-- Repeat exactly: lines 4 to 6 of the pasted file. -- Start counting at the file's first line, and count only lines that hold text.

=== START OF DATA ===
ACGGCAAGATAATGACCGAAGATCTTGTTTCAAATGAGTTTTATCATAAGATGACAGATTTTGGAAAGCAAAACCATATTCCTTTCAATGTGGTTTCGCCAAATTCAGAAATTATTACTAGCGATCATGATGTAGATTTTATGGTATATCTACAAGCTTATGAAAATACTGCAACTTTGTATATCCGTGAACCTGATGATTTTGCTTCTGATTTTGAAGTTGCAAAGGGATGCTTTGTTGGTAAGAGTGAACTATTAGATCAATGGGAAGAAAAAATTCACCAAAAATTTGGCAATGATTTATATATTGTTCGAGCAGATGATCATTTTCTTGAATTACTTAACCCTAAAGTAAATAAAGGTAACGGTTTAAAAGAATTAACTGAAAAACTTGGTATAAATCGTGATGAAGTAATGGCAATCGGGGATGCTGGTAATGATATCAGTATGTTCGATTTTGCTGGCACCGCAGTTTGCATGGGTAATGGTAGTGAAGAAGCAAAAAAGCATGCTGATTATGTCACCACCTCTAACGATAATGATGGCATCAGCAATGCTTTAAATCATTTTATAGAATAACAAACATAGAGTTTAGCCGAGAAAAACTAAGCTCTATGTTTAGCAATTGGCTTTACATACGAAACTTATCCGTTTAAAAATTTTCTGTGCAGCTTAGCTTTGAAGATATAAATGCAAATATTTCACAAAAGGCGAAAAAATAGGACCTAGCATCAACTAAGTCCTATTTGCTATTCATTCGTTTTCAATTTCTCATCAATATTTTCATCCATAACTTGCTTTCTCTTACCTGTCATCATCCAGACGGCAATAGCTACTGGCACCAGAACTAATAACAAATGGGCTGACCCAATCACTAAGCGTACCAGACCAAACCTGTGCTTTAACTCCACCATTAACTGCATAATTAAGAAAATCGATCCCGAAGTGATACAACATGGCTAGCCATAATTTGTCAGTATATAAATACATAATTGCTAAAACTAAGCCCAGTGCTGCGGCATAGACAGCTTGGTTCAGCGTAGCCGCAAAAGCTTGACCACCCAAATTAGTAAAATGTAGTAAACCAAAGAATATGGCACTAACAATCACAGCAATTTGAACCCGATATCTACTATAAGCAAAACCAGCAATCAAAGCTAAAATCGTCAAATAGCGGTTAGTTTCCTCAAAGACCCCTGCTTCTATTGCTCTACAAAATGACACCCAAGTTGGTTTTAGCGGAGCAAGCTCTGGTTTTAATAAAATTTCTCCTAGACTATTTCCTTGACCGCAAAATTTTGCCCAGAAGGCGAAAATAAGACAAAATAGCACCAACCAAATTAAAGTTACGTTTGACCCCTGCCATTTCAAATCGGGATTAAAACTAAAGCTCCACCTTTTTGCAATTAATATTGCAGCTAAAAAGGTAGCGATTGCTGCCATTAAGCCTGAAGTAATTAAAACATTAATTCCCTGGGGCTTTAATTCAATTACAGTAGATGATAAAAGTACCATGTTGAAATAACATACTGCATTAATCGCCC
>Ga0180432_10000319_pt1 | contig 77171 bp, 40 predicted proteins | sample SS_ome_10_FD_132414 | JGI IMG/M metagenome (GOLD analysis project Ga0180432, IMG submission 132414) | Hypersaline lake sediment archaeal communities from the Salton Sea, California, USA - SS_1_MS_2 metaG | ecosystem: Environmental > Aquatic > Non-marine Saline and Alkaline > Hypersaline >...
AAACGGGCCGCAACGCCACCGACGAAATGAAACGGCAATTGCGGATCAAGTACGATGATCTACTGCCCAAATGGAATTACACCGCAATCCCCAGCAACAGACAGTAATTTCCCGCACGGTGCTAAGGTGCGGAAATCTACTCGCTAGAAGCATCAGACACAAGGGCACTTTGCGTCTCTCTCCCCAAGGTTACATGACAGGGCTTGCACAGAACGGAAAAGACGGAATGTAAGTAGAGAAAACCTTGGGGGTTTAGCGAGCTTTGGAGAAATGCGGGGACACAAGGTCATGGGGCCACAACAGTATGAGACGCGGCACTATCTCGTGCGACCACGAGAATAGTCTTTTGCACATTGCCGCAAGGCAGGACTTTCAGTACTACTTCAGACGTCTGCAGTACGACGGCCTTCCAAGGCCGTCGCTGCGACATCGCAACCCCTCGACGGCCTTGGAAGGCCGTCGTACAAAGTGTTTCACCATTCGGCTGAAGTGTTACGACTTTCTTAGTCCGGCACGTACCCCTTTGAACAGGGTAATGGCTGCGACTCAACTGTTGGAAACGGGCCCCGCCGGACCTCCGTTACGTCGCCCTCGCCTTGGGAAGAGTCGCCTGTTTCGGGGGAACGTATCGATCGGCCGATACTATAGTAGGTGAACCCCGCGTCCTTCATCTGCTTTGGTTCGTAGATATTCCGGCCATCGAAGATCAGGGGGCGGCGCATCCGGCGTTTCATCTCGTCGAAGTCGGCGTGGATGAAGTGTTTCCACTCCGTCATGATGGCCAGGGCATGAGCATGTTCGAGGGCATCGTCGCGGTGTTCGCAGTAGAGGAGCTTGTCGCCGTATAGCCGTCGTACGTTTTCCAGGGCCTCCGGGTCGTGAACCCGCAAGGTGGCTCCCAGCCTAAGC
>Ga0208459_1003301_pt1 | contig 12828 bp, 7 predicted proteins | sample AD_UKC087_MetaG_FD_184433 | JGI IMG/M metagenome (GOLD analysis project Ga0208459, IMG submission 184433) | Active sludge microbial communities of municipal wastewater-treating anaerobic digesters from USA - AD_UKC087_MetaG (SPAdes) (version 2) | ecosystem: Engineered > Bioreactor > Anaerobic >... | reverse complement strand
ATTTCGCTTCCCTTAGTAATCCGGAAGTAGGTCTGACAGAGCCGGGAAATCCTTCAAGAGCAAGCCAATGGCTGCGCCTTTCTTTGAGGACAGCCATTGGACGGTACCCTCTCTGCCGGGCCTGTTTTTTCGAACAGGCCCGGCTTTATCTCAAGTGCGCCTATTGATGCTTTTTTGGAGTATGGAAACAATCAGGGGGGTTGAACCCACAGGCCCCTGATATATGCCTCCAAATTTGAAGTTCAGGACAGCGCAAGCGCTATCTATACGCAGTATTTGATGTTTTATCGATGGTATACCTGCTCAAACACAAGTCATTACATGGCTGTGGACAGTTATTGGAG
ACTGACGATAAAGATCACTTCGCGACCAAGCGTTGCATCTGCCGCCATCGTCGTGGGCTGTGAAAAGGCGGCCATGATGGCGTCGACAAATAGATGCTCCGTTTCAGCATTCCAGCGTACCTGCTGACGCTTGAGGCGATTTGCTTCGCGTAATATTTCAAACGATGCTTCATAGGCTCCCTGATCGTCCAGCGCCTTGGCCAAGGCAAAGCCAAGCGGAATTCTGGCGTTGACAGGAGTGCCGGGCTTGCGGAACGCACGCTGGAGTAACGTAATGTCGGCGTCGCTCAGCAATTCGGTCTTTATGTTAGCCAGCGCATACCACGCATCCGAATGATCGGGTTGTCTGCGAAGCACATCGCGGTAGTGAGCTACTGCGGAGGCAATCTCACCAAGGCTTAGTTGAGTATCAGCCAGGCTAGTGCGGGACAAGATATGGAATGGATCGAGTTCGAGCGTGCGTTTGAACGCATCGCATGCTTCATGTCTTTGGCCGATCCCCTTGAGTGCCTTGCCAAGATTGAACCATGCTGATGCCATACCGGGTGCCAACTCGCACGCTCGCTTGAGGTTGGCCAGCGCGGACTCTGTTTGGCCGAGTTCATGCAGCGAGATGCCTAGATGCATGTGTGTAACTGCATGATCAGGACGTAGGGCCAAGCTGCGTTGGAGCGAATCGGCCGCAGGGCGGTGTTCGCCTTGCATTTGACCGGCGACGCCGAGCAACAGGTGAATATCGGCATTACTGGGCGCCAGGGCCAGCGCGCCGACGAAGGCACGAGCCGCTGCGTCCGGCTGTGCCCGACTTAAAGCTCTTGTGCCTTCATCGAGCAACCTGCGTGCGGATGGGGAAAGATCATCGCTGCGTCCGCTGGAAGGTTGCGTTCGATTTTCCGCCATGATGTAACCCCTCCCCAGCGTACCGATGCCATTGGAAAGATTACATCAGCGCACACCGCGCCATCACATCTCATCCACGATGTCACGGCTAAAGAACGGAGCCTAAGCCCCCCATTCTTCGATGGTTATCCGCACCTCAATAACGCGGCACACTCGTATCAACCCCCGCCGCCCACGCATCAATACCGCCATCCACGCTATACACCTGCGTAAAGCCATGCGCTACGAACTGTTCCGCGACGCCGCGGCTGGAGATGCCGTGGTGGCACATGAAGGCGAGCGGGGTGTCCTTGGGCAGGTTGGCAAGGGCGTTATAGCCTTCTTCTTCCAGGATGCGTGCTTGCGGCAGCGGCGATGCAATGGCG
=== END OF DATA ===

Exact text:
>Ga0208459_1003301_pt1 | contig 12828 bp, 7 predicted proteins | sample AD_UKC087_MetaG_FD_184433 | JGI IMG/M metagenome (GOLD analysis project Ga0208459, IMG submission 184433) | Active sludge microbial communities of municipal wastewater-treating anaerobic digesters from USA - AD_UKC087_MetaG (SPAdes) (version 2) | ecosystem: Engineered > Bioreactor > Anaerobic >... | reverse complement strand
ATTTCGCTTCCCTTAGTAATCCGGAAGTAGGTCTGACAGAGCCGGGAAATCCTTCAAGAGCAAGCCAATGGCTGCGCCTTTCTTTGAGGACAGCCATTGGACGGTACCCTCTCTGCCGGGCCTGTTTTTTCGAACAGGCCCGGCTTTATCTCAAGTGCGCCTATTGATGCTTTTTTGGAGTATGGAAACAATCAGGGGGGTTGAACCCACAGGCCCCTGATATATGCCTCCAAATTTGAAGTTCAGGACAGCGCAAGCGCTATCTATACGCAGTATTTGATGTTTTATCGATGGTATACCTGCTCAAACACAAGTCATTACATGGCTGTGGACAGTTATTGGAG
ACTGACGATAAAGATCACTTCGCGACCAAGCGTTGCATCTGCCGCCATCGTCGTGGGCTGTGAAAAGGCGGCCATGATGGCGTCGACAAATAGATGCTCCGTTTCAGCATTCCAGCGTACCTGCTGACGCTTGAGGCGATTTGCTTCGCGTAATATTTCAAACGATGCTTCATAGGCTCCCTGATCGTCCAGCGCCTTGGCCAAGGCAAAGCCAAGCGGAATTCTGGCGTTGACAGGAGTGCCGGGCTTGCGGAACGCACGCTGGAGTAACGTAATGTCGGCGTCGCTCAGCAATTCGGTCTTTATGTTAGCCAGCGCATACCACGCATCCGAATGATCGGGTTGTCTGCGAAGCACATCGCGGTAGTGAGCTACTGCGGAGGCAATCTCACCAAGGCTTAGTTGAGTATCAGCCAGGCTAGTGCGGGACAAGATATGGAATGGATCGAGTTCGAGCGTGCGTTTGAACGCATCGCATGCTTCATGTCTTTGGCCGATCCCCTTGAGTGCCTTGCCAAGATTGAACCATGCTGATGCCATACCGGGTGCCAACTCGCACGCTCGCTTGAGGTTGGCCAGCGCGGACTCTGTTTGGCCGAGTTCATGCAGCGAGATGCCTAGATGCATGTGTGTAACTGCATGATCAGGACGTAGGGCCAAGCTGCGTTGGAGCGAATCGGCCGCAGGGCGGTGTTCGCCTTGCATTTGACCGGCGACGCCGAGCAACAGGTGAATATCGGCATTACTGGGCGCCAGGGCCAGCGCGCCGACGAAGGCACGAGCCGCTGCGTCCGGCTGTGCCCGACTTAAAGCTCTTGTGCCTTCATCGAGCAACCTGCGTGCGGATGGGGAAAGATCATCGCTGCGTCCGCTGGAAGGTTGCGTTCGATTTTCCGCCATGATGTAACCCCTCCCCAGCGTACCGATGCCATTGGAAAGATTACATCAGCGCACACCGCGCCATCACATCTCATCCACGATGTCACGGCTAAAGAACGGAGCCTAAGCCCCCCATTCTTCGATGGTTATCCGCACCTCAATAACGCGGCACACTCGTATCAACCCCCGCCGCCCACGCATCAATACCGCCATCCACGCTATACACCTGCGTAAAGCCATGCGCTACGAACTGTTCCGCGACGCCGCGGCTGGAGATGCCGTGGTGGCACATGAAGGCGAGCGGGGTGTCCTTGGGCAGGTTGGCAAGGGCGTTATAGCCTTCTTCTTCCAGGATGCGTGCTTGCGGCAGCGGCGATGCAATGGCG